In the West Indies, the Soufriere Hills Volcano on the island of Montserrat erupted explosively between July 12-14, 2003, causing collapse of portions of the volcanic dome and creating huge pyroclastic flows (fast-moving clouds of hot ash and rock) that spread 2 kilometers out over the ocean. In places on the tiny island, the flows deposited a layer of ash 115 mm (4.5 inches) deep. The explosions and collapses of the volcano modified the island topography especially in the Tar River Valley on the southeastern side of the island, where pyroclastic flows have gouged a deep canyon.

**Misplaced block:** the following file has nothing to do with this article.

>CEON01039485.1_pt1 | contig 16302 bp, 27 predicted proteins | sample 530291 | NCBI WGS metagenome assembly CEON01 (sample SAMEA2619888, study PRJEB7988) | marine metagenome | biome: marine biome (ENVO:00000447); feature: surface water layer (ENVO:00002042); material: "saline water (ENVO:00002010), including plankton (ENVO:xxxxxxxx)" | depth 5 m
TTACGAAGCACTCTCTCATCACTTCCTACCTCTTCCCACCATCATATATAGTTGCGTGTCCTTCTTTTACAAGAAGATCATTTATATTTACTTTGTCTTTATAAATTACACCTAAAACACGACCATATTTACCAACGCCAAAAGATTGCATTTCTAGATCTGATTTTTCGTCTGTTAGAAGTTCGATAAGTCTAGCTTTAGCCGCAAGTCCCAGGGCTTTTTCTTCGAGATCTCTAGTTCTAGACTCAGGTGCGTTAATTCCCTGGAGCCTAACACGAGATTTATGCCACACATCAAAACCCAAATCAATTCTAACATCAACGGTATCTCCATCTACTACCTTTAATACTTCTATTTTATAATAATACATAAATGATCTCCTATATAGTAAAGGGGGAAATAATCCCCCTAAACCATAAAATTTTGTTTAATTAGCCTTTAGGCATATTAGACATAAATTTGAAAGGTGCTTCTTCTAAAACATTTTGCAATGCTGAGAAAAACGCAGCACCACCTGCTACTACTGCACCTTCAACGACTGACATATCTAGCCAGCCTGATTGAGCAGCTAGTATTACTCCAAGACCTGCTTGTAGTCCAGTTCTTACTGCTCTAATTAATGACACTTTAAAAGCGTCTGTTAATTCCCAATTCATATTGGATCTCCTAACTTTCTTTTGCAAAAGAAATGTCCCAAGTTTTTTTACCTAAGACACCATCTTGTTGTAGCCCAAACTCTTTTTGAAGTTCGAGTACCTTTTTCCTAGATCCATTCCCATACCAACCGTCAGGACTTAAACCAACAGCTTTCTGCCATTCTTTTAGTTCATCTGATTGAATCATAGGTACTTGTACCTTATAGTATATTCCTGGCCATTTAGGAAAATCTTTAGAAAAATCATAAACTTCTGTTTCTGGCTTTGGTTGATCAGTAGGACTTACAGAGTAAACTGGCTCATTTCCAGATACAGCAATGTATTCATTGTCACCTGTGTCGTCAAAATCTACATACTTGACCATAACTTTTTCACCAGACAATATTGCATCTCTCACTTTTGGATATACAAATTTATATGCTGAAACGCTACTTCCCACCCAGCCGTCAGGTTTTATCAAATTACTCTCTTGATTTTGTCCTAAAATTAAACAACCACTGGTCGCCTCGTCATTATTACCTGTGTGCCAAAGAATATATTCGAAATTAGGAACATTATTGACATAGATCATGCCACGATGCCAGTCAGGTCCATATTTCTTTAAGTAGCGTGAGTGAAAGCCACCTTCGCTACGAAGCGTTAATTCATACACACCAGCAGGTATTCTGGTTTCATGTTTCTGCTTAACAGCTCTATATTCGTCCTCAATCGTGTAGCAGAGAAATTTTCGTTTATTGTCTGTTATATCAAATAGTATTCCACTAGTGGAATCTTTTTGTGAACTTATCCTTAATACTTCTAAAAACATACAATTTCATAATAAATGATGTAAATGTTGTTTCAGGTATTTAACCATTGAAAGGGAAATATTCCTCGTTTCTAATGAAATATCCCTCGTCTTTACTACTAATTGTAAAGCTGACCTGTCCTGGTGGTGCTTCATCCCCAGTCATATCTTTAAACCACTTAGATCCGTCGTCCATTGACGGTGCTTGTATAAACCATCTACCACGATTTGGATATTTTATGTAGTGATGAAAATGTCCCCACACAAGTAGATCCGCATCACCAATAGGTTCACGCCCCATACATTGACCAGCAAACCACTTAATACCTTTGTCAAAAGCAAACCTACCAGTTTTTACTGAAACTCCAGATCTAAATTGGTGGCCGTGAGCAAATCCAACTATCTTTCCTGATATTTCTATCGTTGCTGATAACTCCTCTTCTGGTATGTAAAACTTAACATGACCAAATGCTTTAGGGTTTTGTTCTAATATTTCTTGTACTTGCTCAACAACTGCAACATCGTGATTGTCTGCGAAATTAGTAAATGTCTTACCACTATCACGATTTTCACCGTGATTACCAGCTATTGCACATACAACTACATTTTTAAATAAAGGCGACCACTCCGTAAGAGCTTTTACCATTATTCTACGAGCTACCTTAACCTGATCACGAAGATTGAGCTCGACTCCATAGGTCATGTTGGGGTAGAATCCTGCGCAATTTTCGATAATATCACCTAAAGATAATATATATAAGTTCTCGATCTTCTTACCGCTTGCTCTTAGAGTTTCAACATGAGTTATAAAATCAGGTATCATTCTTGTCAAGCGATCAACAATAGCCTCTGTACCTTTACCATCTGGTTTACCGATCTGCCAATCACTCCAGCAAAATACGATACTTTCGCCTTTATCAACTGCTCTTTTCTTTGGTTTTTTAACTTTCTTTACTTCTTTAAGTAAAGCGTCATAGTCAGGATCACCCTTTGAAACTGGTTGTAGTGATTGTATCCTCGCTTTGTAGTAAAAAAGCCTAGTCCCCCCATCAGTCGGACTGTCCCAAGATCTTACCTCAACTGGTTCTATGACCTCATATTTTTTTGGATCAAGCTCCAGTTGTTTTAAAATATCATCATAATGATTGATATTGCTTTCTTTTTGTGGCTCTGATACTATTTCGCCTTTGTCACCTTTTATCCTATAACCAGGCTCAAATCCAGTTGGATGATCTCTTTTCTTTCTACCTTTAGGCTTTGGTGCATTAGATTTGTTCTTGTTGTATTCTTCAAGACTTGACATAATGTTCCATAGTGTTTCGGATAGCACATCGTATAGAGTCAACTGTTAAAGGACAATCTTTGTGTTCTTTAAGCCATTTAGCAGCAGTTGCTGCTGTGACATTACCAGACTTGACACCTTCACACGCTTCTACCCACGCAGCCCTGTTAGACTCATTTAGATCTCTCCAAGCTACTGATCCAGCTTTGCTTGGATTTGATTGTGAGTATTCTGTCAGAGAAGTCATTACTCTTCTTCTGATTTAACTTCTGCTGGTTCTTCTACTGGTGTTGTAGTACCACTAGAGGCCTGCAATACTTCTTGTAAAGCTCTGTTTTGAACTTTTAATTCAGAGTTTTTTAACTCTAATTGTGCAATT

This modis.gsfc.nasa.gov Moderate Resolution Imaging Spectroradiometer (MODIS) image from the aqua.nasa.gov Aqua satellite on July 14, 2003, shows the ash plume from the erupting volcano (center) drifting westward from the southern end of Montserrat, while the waters surrounding the island are bright blue-green, probably from the ash scattered over the surface.
Image courtesy Jeff Schmaltz, rapidfire.sci.gsfc.nasa.gov MODIS Rapid Response Team, NASA GSFC